There would be a discussion on how to try and win the next match between coach and player, and reflect on the match just played. injury and current psychological profiles would be accounted for.

    It is absolutely ridiculous, to put such stress on an individual, over what is seen as 'under-achievement', against aspirational targets.
  4. CandysDog

    CandysDog Established commenter

    I did not say this applied to the original poster's students; I said just said there were more disengaged (not 'disaffected' – a very deliberate choice) students taking BTECs nationally than A Levels. As the results tend not to be as good for BTECs nationally, ALPS reflects this with lesser expectations. Note, however, that this mainly applies to the ALPS grade and not so much the target (see below).

    ALPS makes its methodology very clear. Look at the ALPS website.

    I agree entirely. The key factor here (and perhaps I should have made this clearer in my first reply) is the difference between an ALPS target and ALPS grade.

    The target is deliberately aspirational. It doesn't even differentiate between subjects. It has its uses, but they should mainly be just setting an aspirational target. No more, no less.

    The ALPS grade (1/Outstanding, 2/Outstanding, 3/Very Good, 4/Good etc.) is more reliable. This is subject-specific and based on the actual progress of students in your school/college compared to students nationally. It really shows how a subject has performed.

    Nevertheless, the blame (or praise) for obtaining a certain ALPS grade should not be laid at the teacher's door. The teacher is only one factor in the progress a student makes.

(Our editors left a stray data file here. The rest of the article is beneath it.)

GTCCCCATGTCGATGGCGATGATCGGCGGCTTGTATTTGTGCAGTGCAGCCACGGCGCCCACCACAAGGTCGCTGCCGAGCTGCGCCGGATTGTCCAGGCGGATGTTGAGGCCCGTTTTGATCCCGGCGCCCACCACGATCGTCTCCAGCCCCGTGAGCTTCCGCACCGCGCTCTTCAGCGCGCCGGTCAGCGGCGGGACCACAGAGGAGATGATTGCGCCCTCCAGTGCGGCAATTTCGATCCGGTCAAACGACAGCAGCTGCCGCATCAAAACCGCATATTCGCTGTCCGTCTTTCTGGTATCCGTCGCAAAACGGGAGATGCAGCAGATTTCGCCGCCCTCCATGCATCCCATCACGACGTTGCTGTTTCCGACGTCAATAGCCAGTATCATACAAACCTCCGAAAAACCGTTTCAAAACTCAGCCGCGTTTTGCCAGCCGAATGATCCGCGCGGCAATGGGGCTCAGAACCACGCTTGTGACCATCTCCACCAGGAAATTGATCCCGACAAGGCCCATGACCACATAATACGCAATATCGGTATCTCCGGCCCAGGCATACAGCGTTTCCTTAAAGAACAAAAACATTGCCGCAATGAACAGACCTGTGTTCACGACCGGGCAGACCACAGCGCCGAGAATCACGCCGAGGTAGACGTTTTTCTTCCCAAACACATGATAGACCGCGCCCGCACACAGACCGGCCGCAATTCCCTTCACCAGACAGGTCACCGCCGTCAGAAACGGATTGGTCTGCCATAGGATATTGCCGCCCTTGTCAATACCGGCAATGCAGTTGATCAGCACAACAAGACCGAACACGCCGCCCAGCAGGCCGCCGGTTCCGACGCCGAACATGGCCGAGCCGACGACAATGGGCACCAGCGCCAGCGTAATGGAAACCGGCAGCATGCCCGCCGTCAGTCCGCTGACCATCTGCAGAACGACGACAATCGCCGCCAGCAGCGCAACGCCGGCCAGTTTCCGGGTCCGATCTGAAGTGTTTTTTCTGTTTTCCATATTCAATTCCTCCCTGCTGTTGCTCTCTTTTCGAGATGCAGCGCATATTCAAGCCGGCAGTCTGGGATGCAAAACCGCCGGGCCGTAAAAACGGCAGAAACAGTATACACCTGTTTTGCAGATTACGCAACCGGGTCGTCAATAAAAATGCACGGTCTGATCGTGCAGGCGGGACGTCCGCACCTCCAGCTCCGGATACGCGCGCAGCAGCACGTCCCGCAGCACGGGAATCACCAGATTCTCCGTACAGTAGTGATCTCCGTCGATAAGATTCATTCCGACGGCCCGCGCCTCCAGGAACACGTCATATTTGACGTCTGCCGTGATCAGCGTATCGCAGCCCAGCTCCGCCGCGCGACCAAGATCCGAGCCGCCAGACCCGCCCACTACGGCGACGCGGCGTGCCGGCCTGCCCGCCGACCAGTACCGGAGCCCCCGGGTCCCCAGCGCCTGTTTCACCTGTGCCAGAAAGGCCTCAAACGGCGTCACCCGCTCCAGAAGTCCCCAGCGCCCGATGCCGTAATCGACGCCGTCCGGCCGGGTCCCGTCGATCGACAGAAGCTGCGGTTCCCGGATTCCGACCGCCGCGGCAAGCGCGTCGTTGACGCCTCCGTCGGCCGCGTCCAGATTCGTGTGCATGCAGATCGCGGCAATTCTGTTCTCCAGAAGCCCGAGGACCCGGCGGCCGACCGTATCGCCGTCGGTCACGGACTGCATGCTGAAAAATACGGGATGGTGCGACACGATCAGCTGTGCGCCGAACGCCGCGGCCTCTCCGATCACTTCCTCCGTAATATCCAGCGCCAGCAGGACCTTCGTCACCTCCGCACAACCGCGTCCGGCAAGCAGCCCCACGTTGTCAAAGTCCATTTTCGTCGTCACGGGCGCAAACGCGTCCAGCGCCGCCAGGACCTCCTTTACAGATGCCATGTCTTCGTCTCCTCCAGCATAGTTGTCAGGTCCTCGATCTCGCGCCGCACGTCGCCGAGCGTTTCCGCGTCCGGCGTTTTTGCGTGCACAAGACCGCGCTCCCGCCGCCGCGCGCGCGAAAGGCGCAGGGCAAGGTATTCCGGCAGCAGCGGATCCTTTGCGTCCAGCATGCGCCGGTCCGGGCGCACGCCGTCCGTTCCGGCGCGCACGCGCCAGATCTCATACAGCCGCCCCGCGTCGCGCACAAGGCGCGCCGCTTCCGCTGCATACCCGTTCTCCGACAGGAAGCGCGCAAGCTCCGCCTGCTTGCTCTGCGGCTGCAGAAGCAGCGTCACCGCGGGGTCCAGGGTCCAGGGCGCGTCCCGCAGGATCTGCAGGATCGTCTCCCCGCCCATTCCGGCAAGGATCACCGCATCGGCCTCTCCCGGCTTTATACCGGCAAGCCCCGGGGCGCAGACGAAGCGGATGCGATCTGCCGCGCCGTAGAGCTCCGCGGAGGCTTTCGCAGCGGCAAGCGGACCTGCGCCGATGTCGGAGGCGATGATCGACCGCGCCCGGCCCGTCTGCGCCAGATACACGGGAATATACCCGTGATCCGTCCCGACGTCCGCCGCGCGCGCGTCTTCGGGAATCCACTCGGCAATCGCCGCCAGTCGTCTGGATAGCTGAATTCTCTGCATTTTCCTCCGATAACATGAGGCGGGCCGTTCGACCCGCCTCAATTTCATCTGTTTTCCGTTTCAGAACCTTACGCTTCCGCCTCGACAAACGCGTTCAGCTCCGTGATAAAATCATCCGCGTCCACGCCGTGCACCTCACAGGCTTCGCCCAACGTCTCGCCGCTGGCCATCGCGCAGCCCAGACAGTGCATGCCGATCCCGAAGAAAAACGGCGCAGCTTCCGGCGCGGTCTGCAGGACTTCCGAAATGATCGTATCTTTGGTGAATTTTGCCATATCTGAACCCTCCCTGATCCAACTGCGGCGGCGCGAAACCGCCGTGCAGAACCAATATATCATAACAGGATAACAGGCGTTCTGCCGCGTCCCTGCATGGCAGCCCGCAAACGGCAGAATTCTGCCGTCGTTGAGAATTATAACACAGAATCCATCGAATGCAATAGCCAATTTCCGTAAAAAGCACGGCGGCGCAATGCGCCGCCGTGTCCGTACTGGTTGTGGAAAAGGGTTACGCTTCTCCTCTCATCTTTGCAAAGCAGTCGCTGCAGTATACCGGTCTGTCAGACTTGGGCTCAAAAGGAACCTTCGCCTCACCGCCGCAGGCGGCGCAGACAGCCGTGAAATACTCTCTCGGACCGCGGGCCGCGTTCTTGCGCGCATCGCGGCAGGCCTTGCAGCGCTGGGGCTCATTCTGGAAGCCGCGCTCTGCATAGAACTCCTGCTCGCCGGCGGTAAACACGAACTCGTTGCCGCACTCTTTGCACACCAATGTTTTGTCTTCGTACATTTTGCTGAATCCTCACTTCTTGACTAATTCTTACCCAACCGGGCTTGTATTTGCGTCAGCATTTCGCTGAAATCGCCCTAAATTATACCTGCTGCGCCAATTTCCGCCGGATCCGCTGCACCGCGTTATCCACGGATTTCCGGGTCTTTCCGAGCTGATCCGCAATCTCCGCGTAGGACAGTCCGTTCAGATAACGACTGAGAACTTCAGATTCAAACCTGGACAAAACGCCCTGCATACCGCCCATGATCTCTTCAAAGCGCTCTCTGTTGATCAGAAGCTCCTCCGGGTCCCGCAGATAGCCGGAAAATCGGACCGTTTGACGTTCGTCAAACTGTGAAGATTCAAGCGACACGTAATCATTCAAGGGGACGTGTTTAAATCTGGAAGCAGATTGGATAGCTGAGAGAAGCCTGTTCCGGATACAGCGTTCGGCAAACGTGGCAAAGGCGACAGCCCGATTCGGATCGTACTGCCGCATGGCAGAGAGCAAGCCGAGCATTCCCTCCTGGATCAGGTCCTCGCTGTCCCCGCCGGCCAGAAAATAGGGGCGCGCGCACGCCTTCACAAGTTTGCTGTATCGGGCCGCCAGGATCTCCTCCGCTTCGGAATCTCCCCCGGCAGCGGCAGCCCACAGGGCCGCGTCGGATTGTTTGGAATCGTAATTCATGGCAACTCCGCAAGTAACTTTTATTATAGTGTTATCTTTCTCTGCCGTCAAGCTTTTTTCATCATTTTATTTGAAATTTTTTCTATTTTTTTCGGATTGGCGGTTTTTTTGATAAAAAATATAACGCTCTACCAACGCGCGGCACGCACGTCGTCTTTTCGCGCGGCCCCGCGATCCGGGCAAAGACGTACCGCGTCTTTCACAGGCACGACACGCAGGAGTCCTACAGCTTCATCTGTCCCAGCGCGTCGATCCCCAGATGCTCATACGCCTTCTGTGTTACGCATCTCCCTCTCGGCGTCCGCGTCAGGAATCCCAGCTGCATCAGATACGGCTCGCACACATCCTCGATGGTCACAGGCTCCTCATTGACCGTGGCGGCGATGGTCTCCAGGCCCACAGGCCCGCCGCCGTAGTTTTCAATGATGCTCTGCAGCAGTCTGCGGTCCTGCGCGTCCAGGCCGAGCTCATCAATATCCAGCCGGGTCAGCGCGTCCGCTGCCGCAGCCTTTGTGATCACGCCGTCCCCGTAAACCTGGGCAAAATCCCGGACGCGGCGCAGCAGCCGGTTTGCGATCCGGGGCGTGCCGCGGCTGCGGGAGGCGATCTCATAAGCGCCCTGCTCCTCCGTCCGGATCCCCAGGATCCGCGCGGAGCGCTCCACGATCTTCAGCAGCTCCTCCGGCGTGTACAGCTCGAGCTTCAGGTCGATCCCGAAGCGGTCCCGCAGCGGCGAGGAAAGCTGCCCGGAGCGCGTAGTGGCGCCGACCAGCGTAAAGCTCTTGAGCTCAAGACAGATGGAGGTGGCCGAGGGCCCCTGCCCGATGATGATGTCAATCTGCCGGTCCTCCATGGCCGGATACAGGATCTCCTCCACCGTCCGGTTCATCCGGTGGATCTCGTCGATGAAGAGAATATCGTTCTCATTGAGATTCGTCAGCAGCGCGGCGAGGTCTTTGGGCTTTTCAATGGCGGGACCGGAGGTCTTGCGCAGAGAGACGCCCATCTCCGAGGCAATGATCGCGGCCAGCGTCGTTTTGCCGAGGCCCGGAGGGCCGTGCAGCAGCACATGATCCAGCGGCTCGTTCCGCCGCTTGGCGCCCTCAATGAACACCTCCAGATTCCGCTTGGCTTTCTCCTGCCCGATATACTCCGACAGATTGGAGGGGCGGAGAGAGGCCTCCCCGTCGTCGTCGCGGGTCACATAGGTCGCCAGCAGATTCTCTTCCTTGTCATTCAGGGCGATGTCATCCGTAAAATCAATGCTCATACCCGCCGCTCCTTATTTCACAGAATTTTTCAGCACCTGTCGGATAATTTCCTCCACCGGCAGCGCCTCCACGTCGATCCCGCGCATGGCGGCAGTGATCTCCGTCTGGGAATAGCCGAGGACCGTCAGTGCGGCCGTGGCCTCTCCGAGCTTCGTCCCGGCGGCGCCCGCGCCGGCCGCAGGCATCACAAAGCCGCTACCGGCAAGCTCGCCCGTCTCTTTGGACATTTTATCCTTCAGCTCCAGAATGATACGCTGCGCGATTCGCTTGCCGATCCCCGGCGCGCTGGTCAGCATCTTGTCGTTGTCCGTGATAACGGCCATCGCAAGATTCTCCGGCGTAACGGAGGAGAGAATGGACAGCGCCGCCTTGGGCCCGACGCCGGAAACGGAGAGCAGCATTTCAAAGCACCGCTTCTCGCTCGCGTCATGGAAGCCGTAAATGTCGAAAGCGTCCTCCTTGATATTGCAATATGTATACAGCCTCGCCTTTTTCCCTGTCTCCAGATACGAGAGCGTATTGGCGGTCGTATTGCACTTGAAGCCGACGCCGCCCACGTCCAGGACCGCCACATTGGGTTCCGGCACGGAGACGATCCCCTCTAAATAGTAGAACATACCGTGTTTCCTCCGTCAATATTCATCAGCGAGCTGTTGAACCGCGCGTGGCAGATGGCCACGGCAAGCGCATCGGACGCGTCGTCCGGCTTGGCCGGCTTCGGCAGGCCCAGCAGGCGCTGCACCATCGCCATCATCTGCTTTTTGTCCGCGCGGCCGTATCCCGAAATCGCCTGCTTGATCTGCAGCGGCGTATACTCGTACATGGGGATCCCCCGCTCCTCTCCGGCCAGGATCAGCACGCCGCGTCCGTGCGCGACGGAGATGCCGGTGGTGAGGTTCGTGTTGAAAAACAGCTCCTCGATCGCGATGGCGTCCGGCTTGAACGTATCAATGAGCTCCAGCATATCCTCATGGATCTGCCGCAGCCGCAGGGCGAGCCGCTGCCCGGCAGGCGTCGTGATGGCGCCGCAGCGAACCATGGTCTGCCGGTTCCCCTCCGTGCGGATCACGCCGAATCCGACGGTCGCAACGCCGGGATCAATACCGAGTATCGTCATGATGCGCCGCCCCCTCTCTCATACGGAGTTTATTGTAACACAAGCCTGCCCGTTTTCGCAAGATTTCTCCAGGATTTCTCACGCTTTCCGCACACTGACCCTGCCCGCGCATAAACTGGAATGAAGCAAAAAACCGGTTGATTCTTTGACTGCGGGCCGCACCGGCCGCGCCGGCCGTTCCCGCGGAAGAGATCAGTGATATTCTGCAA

5. nervousned

    nervousned Lead commenter

    ALPS cannot in any way be described as reliable. It does not take into account the size of the cohort and since one student 'underperforming' in a cohort of six affects the ALPS score/grade substantially more than it would in a cohort of over one hundred, this makes the outcome virtually meaningless. Put this together with the fact that every value added system is based on the flawed assumption that the cohort of an institution is a random sample of the national cohort and you are left with completely worthless data.

    ALPS actually has greater expectations for students studying BTECs than A levels. It expects much weaker students to achieve much higher UCAS points in BTEC.
  6. CandysDog

    CandysDog Established commenter

    These are all valid criticisms. The question is: is there a better system? At least this system is based on progress, not raw results. As I have said, I certainly don't think ALPS is perfect, but – if we accept that accountability must exist – a progress based system is always going to be fairer than one based on raw results.

    That's because BTEC students progress more than A Level students nationally. That's the whole point. The 'expectations' for students are directly tied to national figures.

    Whether this means than BTECs are 'easier' than A Levels is another issue. ALPS just reflects the reality of the results.
  7. smiteu

    smiteu New commenter

    Candy Dog